So, you need to cover it all, or at least all of it post some reasonable date.

If you leave out a study you may be doing a disservice. Some models, approaches, etc, can be valuable in the extension if not done that way originally.

And yes, you can say that there is potential variability in results based on other factors than the models themselves. Those differences may actually be important - too important to leave out of a review.

Your last suggestion seems to take you beyond the realm of review, however.

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    Yes, include all (reputable). Mar 30, 2023 at 17:43
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    The last suggestion is mostly so that people do not assume infinite time/resources for this problem by prefacing that "Unless it is the point of the project itself, that is NOT going to happen" Mar 30, 2023 at 19:00
  • For covering all sources, feel free to check out my comment on the question, but the short version is: Just because everything is legitimate, does not mean everything makes sense Mar 30, 2023 at 19:09
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Of the options you suggested, only the first seems reasonable:

Just cite the model's results from the article it came from: The authors obviously know how to get the best performance out of their own work

A review is supposed to report what the literature says, with some intelligent commentary. So, for you, that would mean:

  • Report what the literature says. If there are contradictions in the literature, then report it as such. That is useful information to readers, rather than hiding that fact by selectively picking what you think are the "best" results.
  • Give some intelligent commentary. You should admit that you are not sure why there is so much variation in the literature, but try to intelligently suggest some plausible reaons. If this is quite an important issue, then it would be worthwhile for you to run the model yourself and see what you get. Although this should not be a formal part of your review, your experience could give you some insights as to why some results in the literature vary from each other. This would add value to your readers.

I do not think any of your other suggestions would be very helpful:

Cite a model's results from the article it did not come from: Prevent any bias, however unlikely

Maybe I don't understand what you are saying here, but I do not see any logic (or integrity) to citing results from articles from which they did not come.

Cite all results from neutral review articles: Prevent bias, and also give a "neutral playfield" for all competing models. The downside is that such articles are almost always a few years behind current developments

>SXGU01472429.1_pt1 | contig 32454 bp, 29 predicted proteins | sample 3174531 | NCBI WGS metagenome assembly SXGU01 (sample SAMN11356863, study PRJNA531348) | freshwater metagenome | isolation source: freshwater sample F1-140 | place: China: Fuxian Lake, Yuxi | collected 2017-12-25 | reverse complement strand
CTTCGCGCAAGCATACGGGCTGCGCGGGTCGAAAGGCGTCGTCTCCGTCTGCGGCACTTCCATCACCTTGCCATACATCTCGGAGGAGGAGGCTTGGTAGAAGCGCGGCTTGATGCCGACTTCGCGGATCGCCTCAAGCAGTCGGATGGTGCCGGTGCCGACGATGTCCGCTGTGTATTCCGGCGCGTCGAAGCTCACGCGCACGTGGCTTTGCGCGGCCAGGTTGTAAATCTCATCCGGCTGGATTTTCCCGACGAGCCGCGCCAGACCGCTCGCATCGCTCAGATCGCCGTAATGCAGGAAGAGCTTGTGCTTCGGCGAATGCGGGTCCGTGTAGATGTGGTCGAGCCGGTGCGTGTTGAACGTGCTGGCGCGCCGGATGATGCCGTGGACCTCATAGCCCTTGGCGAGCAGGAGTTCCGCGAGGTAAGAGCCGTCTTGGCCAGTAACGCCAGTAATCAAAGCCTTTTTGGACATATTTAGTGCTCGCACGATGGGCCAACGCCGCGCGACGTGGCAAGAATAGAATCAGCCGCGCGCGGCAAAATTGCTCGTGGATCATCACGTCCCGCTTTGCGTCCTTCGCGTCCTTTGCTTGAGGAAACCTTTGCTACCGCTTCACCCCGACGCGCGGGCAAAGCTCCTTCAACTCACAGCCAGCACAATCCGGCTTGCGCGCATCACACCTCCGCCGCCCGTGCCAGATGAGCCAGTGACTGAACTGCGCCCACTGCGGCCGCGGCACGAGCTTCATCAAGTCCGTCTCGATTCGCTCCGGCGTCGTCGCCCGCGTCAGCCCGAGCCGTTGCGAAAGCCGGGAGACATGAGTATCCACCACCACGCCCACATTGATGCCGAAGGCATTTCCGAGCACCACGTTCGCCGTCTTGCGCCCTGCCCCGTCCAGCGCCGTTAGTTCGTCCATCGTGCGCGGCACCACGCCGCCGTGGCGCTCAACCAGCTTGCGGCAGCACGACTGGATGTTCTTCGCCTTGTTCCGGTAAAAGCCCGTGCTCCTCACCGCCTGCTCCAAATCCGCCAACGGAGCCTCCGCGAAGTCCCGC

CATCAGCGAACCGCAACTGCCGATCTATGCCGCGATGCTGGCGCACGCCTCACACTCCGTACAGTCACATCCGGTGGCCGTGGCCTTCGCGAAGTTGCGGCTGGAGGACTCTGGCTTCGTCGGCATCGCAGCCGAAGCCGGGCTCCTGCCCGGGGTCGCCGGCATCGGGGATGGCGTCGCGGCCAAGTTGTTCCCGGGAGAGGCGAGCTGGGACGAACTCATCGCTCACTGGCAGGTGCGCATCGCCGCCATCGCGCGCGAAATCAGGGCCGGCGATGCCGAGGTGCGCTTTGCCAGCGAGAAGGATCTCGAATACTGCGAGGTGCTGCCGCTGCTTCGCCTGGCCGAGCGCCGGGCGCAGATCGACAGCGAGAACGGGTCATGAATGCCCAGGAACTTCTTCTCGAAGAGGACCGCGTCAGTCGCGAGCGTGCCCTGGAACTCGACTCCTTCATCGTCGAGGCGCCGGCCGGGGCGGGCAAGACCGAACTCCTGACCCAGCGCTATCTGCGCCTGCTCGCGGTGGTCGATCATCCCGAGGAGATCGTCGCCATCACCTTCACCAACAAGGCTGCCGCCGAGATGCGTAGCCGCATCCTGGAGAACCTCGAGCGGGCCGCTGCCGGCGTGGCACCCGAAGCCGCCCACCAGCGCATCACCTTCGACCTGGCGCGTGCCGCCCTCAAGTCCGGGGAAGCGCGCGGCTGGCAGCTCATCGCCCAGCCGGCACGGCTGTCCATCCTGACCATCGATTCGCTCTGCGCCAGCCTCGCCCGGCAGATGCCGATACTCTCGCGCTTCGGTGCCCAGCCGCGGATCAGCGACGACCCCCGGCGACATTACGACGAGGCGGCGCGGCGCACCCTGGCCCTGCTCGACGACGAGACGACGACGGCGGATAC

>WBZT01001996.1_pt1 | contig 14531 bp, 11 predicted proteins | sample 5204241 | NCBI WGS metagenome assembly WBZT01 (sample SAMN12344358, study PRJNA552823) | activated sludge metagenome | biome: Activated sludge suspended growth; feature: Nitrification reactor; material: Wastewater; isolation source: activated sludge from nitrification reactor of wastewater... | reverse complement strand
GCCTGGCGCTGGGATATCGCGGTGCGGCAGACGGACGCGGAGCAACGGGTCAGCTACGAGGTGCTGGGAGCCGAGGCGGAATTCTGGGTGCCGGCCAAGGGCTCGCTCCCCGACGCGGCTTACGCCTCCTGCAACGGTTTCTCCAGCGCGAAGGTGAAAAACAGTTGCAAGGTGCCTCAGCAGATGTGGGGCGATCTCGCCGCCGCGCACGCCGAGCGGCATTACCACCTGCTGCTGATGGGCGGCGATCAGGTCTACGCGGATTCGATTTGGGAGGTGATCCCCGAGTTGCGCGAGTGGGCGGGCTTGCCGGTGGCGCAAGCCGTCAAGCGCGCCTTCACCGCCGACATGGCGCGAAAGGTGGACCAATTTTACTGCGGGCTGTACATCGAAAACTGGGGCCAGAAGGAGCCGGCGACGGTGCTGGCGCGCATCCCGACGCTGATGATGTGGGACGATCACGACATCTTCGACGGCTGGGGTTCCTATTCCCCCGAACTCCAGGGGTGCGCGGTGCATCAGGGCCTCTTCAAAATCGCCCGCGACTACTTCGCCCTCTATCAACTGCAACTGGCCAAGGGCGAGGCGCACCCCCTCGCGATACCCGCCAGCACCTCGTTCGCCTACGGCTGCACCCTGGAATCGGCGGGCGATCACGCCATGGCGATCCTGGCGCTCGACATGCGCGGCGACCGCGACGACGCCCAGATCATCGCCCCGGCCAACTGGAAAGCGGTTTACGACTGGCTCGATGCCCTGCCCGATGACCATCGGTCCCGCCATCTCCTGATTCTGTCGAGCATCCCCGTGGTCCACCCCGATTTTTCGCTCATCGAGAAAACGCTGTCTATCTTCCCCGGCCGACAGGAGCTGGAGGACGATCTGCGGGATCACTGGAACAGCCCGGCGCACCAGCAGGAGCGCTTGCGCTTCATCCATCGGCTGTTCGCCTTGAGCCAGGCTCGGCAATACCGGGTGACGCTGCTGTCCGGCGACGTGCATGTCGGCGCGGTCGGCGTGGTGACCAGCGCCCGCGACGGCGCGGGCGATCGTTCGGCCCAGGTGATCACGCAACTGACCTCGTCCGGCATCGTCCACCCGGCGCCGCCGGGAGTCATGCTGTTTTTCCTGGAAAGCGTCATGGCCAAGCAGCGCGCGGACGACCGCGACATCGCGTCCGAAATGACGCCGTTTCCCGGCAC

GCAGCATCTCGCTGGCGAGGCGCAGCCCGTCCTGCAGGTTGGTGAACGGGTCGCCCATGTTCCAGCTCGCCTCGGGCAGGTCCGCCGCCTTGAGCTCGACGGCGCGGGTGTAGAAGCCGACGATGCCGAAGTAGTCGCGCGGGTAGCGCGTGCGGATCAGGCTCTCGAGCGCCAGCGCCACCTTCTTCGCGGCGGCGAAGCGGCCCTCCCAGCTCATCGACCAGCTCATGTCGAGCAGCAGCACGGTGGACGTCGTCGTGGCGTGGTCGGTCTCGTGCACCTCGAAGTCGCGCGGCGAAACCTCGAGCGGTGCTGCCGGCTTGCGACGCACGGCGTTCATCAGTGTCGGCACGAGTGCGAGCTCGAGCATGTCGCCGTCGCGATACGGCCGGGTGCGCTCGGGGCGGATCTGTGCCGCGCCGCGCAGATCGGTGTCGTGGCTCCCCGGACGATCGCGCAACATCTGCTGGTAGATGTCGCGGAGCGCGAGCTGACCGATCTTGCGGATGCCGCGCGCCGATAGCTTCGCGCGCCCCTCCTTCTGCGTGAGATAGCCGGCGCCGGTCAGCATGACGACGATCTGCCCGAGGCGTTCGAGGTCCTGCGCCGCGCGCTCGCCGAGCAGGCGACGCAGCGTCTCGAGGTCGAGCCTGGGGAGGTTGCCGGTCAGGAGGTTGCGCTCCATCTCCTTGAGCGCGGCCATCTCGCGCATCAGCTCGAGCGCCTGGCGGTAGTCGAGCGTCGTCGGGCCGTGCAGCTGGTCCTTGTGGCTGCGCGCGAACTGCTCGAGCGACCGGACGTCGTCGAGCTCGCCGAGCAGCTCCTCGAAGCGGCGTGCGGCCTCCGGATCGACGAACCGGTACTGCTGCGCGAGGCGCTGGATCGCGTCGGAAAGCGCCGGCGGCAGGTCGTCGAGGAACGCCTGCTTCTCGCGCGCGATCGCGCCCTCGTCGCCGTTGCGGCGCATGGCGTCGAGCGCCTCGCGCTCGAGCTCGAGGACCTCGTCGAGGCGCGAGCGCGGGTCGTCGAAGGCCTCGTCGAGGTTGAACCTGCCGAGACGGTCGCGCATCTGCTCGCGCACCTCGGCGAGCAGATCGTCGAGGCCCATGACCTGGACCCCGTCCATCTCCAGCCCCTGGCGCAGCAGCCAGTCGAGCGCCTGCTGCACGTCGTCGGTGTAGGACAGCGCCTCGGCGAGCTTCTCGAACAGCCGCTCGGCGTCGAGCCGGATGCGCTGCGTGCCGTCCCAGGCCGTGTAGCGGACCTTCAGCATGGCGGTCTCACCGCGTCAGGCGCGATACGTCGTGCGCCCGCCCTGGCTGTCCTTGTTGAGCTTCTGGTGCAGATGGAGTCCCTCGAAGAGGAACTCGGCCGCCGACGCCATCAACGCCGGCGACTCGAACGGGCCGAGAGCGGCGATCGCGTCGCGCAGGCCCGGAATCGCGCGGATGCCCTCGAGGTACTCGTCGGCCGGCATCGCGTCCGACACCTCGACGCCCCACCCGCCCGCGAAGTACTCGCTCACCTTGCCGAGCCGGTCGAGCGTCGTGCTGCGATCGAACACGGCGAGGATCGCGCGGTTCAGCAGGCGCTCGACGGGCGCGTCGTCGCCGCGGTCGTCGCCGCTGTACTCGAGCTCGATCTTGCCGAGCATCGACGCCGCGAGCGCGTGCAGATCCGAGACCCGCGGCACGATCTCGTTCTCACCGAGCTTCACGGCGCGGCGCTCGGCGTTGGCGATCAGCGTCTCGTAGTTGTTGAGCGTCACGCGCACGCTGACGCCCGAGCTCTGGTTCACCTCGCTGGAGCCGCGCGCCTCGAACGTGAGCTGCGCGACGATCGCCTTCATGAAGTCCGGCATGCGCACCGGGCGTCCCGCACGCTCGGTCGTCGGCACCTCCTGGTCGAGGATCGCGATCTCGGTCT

From the scenario you describe, how would you determine these so-called "neutral" review articles? You would be introducing a value judgment of "neutrality" that might be difficult to justify.

Try to test the models myself: Unless I decided to write my own review article comparing the models, I highly doubt that will be approved. In addition, the limited resources and time I have for this may not allow for a good or fair comparison, nor is it going to be much similar to any current results available

I did suggest that you run a quick model for your own understanding, but not for publication of the results. Any such models would not normally be publishable because they would have to be subject to peer review in order to merit comparison with the literature that you are reviewing.

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  • By "neutral" review articles I mean Review Papers written by a different lab, without sharing any author with any of the previous research model articles, and not written to prove their own model. This normally means their result only includes a comparison between models, or showcasing their dataset(s) Apr 3, 2023 at 12:06
  • @NamNguyenHoang, OK, I see what you mean. I still don't like the term "neutral", though. "Neutral" sounds to me along the lines of "scholarly objectivity", which I consider to mostly be a convenient fiction. (I think that scholars should strive to be self-critical, without presuming that we can be truly objective.) I would say something like, "research whose authors were not involved in the models that they review". But that's just my opinion.
    – Tripartio
    Apr 3, 2023 at 13:10
  • How about "uninvolved" or "unconnected" then? Would rewording it that way make things more clear for you? Apr 3, 2023 at 13:13
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    @NamNguyenHoang "Unconnected" sounds good to me.
    – Tripartio
    Apr 3, 2023 at 17:51